Despite fragmentation, heterogeneity and the continuous pressure of the Ottoman Empire, early modern "divided Hungary" witnessed a surprising cultural flourishing in the sixteenth century, and maintained its common cultural identity in the seventeenth century. This could hardly have been possible without intense exchange with the rest of Europe. This three-volume series about early modern Hungary divided by Ottoman presence approaches themes of exchange of information and knowledge from two perspectives, namely, exchange through traditional channels provided by religious/educational institutions and the system of European study tours (Volume 1 - Study Tours and Intellectual-Religious Relationships), and the less regular channels and improvised networks of political diplomacy (Volume 2 - Diplomacy, Information Flow and Cultural Exchange). A by-product of this exchange of information was the changing image of early modern Hungary and Transylvania, which is presented in the third and in some aspects concluding volume of essays (Volume 3 - The Making and Uses of the Image of Hungary and Transylvania). Unlike earlier approaches to the same questions, these volumes draw an alternative map of early modern Hungary. On this map, the centre-periphery conceptions of European early modern culture are replaced by new narratives written from the perspective of historical actors, and the dominance of Western-Hungarian relationships is kept in balance due to the significance of Hungary's direct neighbours, most importantly the Ottoman Empire.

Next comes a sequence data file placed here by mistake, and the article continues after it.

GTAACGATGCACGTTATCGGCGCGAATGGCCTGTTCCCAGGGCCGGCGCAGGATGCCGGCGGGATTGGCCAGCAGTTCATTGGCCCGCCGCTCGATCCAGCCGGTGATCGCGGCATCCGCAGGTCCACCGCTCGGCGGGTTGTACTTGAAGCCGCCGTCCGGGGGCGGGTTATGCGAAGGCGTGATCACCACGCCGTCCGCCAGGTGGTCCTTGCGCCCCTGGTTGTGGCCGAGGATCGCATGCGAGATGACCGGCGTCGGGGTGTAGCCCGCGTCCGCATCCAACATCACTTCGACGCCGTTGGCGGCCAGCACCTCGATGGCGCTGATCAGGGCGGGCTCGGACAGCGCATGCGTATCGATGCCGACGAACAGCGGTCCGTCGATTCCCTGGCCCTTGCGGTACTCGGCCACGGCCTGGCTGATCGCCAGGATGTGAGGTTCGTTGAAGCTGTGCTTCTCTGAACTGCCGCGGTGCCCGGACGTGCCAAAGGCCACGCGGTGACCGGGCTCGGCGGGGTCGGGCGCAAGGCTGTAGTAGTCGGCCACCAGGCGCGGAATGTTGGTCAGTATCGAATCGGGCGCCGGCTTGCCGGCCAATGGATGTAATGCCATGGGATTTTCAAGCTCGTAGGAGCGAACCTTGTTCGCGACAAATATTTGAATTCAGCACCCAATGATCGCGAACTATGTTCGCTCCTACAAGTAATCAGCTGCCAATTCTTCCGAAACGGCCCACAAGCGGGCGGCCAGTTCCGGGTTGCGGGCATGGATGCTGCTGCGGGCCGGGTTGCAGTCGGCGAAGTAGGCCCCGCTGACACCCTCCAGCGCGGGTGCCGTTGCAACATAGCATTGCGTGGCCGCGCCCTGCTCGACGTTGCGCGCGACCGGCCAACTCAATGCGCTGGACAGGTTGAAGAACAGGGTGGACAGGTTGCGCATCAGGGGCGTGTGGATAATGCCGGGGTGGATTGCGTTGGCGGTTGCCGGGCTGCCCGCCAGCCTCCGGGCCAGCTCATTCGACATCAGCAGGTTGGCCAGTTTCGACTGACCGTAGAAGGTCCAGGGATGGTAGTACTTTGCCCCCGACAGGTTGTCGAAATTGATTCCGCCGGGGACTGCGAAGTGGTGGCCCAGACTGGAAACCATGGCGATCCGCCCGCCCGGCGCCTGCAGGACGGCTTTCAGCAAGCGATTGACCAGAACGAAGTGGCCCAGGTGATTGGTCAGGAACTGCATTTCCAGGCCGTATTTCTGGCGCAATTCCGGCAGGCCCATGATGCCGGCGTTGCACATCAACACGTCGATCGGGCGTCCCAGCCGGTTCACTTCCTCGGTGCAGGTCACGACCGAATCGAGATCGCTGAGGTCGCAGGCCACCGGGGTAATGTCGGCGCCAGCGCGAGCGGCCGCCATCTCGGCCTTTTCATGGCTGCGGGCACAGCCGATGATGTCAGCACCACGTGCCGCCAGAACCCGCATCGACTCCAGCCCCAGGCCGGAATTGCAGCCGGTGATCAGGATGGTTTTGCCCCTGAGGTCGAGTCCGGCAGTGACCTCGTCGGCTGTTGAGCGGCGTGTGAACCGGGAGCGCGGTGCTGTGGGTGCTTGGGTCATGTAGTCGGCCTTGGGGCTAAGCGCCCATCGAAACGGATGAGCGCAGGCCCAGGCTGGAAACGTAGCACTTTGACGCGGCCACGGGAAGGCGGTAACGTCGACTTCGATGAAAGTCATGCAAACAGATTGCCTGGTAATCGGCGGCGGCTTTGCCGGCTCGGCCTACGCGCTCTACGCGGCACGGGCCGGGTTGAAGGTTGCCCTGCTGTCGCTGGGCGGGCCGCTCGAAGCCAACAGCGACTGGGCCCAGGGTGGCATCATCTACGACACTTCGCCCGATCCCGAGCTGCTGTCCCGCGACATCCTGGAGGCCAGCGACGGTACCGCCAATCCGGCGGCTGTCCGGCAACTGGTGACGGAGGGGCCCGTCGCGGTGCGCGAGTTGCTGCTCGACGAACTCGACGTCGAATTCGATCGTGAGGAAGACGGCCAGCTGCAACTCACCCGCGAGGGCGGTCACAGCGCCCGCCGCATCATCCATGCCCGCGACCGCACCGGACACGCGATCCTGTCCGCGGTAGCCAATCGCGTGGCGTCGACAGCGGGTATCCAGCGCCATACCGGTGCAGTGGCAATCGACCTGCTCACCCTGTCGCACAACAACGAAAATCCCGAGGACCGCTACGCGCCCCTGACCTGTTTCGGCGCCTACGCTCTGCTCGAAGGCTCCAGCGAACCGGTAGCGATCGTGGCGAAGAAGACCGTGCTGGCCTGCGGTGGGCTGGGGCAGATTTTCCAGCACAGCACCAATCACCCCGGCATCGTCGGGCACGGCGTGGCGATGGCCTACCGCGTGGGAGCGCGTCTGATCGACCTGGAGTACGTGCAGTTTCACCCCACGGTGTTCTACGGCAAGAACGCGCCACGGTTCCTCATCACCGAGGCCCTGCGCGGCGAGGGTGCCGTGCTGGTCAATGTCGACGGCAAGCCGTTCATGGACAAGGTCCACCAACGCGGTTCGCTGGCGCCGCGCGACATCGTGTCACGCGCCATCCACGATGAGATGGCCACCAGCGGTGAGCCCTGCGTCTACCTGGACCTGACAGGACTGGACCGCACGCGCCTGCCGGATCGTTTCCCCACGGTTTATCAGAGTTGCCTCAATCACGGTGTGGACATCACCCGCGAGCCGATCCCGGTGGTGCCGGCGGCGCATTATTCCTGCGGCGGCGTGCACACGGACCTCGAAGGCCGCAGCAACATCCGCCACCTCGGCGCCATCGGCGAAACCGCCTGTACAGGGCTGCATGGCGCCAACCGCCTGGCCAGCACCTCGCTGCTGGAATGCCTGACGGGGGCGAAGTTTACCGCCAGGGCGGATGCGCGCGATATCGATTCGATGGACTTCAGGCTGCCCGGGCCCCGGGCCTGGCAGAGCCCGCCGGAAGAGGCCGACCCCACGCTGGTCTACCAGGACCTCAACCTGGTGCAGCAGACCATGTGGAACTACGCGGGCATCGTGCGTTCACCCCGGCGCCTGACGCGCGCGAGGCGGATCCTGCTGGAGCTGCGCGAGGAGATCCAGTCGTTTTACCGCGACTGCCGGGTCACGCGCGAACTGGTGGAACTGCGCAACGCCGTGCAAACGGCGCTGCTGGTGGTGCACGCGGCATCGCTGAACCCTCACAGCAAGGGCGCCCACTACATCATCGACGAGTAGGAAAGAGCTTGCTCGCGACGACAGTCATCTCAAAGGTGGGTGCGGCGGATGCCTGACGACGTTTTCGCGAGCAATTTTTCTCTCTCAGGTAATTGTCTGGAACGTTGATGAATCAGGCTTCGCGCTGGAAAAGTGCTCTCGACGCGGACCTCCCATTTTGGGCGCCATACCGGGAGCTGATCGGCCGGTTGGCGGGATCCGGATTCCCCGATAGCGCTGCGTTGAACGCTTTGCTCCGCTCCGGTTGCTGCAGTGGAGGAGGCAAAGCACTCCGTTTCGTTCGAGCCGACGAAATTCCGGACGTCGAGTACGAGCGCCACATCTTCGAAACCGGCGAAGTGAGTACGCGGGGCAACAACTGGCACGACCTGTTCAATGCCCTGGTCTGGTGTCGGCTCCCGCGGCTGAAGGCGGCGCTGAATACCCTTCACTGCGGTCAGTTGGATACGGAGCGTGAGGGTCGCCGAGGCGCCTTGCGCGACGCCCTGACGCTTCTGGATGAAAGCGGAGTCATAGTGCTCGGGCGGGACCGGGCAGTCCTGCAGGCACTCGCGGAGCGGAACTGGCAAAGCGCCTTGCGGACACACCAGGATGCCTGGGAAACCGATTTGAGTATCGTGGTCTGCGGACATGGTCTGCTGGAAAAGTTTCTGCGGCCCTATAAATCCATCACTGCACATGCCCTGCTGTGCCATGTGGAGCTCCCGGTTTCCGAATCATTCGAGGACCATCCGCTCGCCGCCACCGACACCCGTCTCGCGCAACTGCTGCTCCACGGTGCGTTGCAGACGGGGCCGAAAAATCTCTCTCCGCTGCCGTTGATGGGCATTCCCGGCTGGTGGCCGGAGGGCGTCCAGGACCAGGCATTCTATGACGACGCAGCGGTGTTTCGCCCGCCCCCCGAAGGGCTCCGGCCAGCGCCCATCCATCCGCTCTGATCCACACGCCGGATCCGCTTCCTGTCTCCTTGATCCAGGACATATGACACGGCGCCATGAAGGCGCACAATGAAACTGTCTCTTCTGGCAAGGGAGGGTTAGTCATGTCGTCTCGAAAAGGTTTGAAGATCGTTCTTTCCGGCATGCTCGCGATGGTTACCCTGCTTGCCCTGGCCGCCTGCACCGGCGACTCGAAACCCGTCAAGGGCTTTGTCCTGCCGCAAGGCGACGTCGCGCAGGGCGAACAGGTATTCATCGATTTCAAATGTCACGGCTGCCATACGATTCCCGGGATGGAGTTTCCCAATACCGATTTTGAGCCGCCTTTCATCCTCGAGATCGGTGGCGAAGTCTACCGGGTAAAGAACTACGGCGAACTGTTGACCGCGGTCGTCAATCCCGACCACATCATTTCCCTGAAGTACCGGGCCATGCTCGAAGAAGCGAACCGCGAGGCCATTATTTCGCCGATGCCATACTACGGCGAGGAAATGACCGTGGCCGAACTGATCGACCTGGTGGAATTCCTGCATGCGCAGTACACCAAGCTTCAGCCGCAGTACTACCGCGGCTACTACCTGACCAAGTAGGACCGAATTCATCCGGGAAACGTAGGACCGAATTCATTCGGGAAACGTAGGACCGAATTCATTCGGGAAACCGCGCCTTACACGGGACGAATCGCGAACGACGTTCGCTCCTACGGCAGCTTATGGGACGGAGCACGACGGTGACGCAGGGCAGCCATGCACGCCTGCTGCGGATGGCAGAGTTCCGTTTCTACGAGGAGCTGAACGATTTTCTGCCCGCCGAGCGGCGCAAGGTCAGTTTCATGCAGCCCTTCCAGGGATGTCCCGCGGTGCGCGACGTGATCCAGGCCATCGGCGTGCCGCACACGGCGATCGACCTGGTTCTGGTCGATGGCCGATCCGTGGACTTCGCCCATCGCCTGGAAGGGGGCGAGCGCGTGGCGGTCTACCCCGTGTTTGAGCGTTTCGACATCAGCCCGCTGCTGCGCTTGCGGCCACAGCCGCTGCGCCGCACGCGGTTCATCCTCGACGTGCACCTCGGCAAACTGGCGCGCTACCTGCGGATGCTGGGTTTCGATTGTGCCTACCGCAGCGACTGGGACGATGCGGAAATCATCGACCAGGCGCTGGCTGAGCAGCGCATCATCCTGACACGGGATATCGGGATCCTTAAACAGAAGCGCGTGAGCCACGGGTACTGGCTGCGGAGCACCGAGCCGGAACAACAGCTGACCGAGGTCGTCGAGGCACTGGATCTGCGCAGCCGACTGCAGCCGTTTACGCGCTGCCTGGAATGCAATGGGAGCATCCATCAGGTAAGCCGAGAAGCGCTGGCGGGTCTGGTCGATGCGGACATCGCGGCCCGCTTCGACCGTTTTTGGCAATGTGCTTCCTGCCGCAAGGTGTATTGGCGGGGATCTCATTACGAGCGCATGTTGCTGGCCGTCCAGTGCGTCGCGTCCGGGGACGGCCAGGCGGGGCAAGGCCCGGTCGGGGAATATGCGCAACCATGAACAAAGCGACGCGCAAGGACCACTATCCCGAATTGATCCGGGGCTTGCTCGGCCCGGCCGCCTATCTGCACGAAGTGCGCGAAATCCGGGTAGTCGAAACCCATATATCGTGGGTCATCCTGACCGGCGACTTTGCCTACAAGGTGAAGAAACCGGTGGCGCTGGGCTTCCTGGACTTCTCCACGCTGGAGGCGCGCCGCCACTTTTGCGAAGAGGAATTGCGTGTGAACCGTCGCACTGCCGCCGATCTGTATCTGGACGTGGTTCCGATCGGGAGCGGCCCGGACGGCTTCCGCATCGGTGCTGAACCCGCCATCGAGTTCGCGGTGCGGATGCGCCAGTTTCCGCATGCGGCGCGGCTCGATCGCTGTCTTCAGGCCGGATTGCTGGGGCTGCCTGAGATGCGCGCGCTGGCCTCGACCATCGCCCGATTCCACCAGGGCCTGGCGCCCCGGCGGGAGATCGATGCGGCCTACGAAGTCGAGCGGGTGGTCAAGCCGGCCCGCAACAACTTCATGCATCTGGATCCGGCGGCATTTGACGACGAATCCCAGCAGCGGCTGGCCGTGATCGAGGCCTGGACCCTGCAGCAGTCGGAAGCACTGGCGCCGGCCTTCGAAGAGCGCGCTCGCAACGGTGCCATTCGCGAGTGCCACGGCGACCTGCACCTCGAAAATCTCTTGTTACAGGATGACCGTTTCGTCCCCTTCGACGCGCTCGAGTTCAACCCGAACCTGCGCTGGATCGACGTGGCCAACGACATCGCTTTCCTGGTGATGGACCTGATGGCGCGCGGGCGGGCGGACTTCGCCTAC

Publisher: Cambridge Scholars Publishing